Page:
VANCOUVER — Take a listen to Seattle sports radio these days, and the ongoing dissection and analysis of what most ails the 0-2 Seahawks seems to be a 24/7 concern.
Yet if you’re able to tune out all of the noise, and focus on what’s really going on with a sputtering offence, so much of it boils down to an issue of trust between a veteran quarterback, a cache of wide receivers largely untested, and a new offensive coordinator.
No, Vancouver’s Notre Dame Jugglers aren’t going through the same kind of team identity crisis as our region’s most-followed NFL team.
Yet as its veteran head coach and resident quarterback whisperer answers a reporter’s questions about the rising fortunes of Will Clarke, the team’s talented senior pivot, Denis Kelly offers up a comparable that is very relatable.
“Will has improved quite a bit,” says Kelly who came to Notre Dame last season after spending 2016 as the offensive coordinator at St. Thomas More. “But it’s just been about getting to know each other and what the expectations are.
“Basically, what I can compare it to is what Russell Wilson is going through right now, with (new offensive coordinator Brian) Schottenheimer coming in after (former OC Darrell) Bevell,” continues Kelly, who after introducing his offence to Clarke and the rest of the unit last season, has begun to see a greater understanding of its concepts through the first three games of the season.
Notre Dame, after a 2-1 overall start to the season which included a deflating 35-0 loss to St. Thomas More and an uneven 26-21 conference-opening win at Seaquam, gets an identity-defining opportunity this Friday as it plays host to the AAA No. 4-ranked Mt. Douglas Rams of Victoria in a 2 p.m. kick off at Burnaby Lakes.
“A lot of it is about personalities,” continues Kelly, relating the importance he has always placed on an environment of pro-active communication. “Football is football, and the Xs and Os even out. But it’s about learning to trust the individual and getting comfortable in relating all of that onto the field as you lead the rest of the crew.”
As Clarke continues to digest the big picture, all of that is beginning to unfold.
“At the very start it was demanding,” admits Clarke, whose dual-threat abilities were clearly on display last week against Seaquam as he threw two scoring strikes and called his own number for another. “Coach Kelly wanted perfection. And it can be challenging because every week we are making adjustments based on the team we are playing. But I don’t feel like it’s a struggle because I know he watches the most film. I know that he knows.”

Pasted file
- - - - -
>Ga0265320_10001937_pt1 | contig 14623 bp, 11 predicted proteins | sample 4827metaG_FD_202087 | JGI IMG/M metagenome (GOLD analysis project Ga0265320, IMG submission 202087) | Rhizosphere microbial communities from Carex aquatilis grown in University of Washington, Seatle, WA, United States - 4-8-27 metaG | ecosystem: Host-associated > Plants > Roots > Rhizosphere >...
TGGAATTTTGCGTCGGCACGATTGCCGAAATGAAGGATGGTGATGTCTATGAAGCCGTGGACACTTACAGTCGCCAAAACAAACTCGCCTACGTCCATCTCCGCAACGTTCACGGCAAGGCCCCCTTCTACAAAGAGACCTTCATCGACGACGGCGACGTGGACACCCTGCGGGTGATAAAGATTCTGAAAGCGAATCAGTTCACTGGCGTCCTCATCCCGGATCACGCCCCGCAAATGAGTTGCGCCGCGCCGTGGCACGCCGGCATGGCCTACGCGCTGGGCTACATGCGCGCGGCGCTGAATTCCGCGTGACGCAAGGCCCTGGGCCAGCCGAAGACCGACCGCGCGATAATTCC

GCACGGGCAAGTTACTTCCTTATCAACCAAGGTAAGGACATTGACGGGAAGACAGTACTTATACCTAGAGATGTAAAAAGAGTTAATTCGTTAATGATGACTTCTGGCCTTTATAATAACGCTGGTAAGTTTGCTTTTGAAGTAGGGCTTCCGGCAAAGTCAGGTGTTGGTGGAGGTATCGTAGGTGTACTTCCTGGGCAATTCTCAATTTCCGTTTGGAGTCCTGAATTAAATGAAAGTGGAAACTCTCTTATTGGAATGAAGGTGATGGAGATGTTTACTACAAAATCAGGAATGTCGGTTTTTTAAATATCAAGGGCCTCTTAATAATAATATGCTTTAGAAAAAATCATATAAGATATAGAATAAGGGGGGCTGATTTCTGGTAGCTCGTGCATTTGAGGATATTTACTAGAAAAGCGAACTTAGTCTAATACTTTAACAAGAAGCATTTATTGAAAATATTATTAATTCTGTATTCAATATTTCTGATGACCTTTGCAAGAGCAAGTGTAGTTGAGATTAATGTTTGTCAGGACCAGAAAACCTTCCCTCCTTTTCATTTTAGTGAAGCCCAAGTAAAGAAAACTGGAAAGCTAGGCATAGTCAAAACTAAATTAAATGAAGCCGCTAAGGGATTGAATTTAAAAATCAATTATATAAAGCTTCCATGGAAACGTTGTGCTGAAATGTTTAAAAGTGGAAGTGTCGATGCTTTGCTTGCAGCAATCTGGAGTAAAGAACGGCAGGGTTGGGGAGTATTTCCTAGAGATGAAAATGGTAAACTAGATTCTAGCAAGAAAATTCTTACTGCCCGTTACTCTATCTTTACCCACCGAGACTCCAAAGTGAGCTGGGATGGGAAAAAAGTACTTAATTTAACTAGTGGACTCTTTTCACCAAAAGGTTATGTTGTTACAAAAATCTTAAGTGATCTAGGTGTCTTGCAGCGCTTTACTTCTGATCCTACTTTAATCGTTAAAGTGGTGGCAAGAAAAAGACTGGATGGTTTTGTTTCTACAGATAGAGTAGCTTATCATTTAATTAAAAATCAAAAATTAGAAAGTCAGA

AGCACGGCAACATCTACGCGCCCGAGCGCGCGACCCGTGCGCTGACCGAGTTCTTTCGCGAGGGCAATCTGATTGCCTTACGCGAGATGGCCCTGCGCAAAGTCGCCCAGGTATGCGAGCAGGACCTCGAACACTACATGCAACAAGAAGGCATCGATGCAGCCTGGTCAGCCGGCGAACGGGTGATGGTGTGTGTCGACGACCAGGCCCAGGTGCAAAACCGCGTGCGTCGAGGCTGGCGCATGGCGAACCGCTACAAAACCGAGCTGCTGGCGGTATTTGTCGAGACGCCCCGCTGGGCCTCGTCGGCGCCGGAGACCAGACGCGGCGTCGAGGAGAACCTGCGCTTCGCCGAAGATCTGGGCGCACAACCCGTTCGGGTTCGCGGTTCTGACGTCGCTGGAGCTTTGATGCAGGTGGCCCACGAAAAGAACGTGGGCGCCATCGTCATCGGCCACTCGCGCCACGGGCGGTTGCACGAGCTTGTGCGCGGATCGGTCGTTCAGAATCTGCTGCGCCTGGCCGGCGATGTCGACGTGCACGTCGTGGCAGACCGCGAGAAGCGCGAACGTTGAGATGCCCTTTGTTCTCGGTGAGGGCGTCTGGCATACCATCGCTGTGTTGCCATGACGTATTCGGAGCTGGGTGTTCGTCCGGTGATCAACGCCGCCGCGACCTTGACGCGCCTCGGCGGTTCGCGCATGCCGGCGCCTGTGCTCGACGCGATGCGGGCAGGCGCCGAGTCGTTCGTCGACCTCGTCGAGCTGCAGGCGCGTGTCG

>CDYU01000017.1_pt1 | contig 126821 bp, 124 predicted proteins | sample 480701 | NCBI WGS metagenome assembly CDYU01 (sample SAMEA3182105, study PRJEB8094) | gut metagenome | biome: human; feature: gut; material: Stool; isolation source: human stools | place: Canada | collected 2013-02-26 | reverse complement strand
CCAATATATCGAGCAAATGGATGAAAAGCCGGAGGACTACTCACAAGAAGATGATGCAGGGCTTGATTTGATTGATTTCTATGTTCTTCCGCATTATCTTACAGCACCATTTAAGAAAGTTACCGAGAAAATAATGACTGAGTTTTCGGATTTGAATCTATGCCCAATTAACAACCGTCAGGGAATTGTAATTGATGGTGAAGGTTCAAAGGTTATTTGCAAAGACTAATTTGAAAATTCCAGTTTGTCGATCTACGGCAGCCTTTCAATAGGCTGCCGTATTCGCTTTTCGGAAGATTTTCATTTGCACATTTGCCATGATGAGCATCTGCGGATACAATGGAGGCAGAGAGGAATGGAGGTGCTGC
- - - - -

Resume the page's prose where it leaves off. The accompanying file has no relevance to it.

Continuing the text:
Case in point in the development of Clarke was his 62-yard scramble for a touchdown last week against Seaquam.
It was one of those plays where trust and instinct carried the day.
“There was good protection, but I could see that the corners were really tight and the linebackers were tight on the two seams on either side,” remembers Clarke. “As I dropped back, I didn’t feel comfortable, so I rolled to the left for an angle, and I saw a gap in the offensive line. I just took off and sprinted. There was no thinking involved at that point.”
It’s the kind of advice that Wilson could have used last Monday in Chicago after he hung around in the pocket a little too long and took five first-half sacks.
And within B.C. high school football’s own version of the NFL, it’s why the maturation of a player like Clarke has been so fun to follow.
Last season, as a Grade 11 starter, Clarke passed at a 62.3 per cent completion rate for 1,358 yards and 15 touchdowns versus five interceptions.
This year, that completion percentage has dipped slightly with the severity of the STM loss the main culprit.
Yet Clarke’s total game has matured.
Through three games, he has passed for 469 yards and six TDs versus three interceptions. But he has also rushed 20 times for 275 yards and one score. That’s a total of 248 combined passing and rushing yards per game.
And those 275 yards along the ground make him the second-highest rusher in AAA behind W.J. Mouat running back Nathan Hausermann.
“Will is able to turn a play where there is a covered receiver into a touchdown by his quickness and his elusive running ability,” notes Kelly who has relished the opportunity to have a second full season working with a starting quarterback, something he hasn’t had since his days at Mouat when he coached up pivot Cam Bedore in both 2009 and ’10. “That is something that gives you a whole new dimension. You know that a big play can happen at any time.”
And while Seattle will soldier on without the services of injured Doug Baldwin, it’s most dependable receiver, the Jugglers are on the verge of welcoming their most dynamic pass-catcher back into the fold.
With the graduation of both Dylan Rachel and Pauljeet Dhami, Jerrell Cummings came to fall camp as the Jugglers’ leading returning receiver.
However a collarbone injury in Notre Dame’s season-opening 48-20 win at South Umpqua (Ore.) has kept the 5-foot-10, 180-pounder out of the lineup the last two games.
“The good thing was that we had to find other targets,” says Kelly, whose team has just become all the deeper for their adversity.
With brings us back to the ‘T’ word, around which this story and the Jugglers’ 2018 season seems so neatly wrapped around.
“It changes a lot when Jerrell is out there,” says Clarke. “He is dynamic. I trust him with everything I have.”
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